Consistent with the program’s original goals, CHAP-EMS/CP@clinic provided participants with knowledge about their health and access to resources to help them learn more about their health. Those who were concerned about their current and future health could learn how to regularly and reliably monitor it. In general, participants had an interest and concern about their health. This was expressed both by those with chronic health conditions, and those who claimed to be healthy, with only minor health problems. Participant 107 stated:

“Just the idea that people have to be aware of their blood pressure, their sugar problems and it keeps them on a weekly basis about their problem so that they keep on top of it. It’s easy to forget and just ignore it. That’s the biggest thing, catch it early, get on top of it.”

Some felt that although they were healthy now, they wanted the program to remain in the building in case they needed it in the future. Interestingly, many of the participants denied currently requiring other community support resources, such as home care services. This suggests that for some older adults, having access to out-of-home supportive health and social services is beneficial. Participant 104 stated:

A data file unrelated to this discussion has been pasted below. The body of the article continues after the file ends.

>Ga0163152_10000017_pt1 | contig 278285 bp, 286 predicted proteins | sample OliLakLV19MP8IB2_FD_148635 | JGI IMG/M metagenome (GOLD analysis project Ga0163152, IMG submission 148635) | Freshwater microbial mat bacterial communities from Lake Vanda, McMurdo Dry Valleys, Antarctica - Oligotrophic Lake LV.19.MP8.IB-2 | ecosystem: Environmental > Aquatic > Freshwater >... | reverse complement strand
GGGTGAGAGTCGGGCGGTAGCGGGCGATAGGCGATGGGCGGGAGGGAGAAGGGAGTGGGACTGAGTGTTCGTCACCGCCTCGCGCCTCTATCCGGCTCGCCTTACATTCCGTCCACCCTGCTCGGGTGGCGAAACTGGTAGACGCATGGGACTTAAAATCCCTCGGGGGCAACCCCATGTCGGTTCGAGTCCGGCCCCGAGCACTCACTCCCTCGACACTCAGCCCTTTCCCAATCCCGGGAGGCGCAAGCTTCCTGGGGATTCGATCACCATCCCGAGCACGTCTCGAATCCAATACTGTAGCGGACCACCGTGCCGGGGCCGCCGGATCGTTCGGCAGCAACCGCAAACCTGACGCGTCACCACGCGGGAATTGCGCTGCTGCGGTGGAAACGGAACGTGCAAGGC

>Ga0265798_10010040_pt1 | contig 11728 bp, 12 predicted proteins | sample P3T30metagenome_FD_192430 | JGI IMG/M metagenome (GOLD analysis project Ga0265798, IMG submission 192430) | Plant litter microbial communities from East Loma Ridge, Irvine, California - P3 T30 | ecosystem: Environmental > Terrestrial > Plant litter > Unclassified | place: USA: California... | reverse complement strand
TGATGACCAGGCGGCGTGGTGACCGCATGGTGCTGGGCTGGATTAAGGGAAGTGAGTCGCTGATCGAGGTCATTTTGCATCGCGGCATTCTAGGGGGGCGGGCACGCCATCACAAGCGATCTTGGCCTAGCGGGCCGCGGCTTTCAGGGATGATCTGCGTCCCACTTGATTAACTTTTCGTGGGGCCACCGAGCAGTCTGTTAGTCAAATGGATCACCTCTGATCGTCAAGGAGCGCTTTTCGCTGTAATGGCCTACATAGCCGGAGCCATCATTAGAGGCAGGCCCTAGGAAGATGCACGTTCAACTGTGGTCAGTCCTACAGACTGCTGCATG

“I am always interested in health and everything. It feels good that someone is there to help you if you have any questions because you know, I am getting older. Who knows what types of questions I might have. So that feels good.”

Another motivator for residents to attend was the ability to seek advice or clarification on a variety of short and long term health care issues, such as chronic health problems, medication changes, and new injuries. For some, when they were uncertain about their complex medical problems they valued the advice they were given at the program. Participants 115 stated:

“I talk to them generally about everything. Basically, I still deal with specialists because of my conditions every three months. But if anything happens to me in between then I go and talk to them and see what is going on. And they will let me know what I should do.”

The sessions with the paramedics did result in some lifestyle changes, such as maintaining or initiating a healthier diet, changes to a daily routine, or exercise regimens. Upon following the advice of the paramedics to be more conscientious following her heart operation, one resident stated she now took the elevator instead of the stairs, in case a medical event occurred while walking.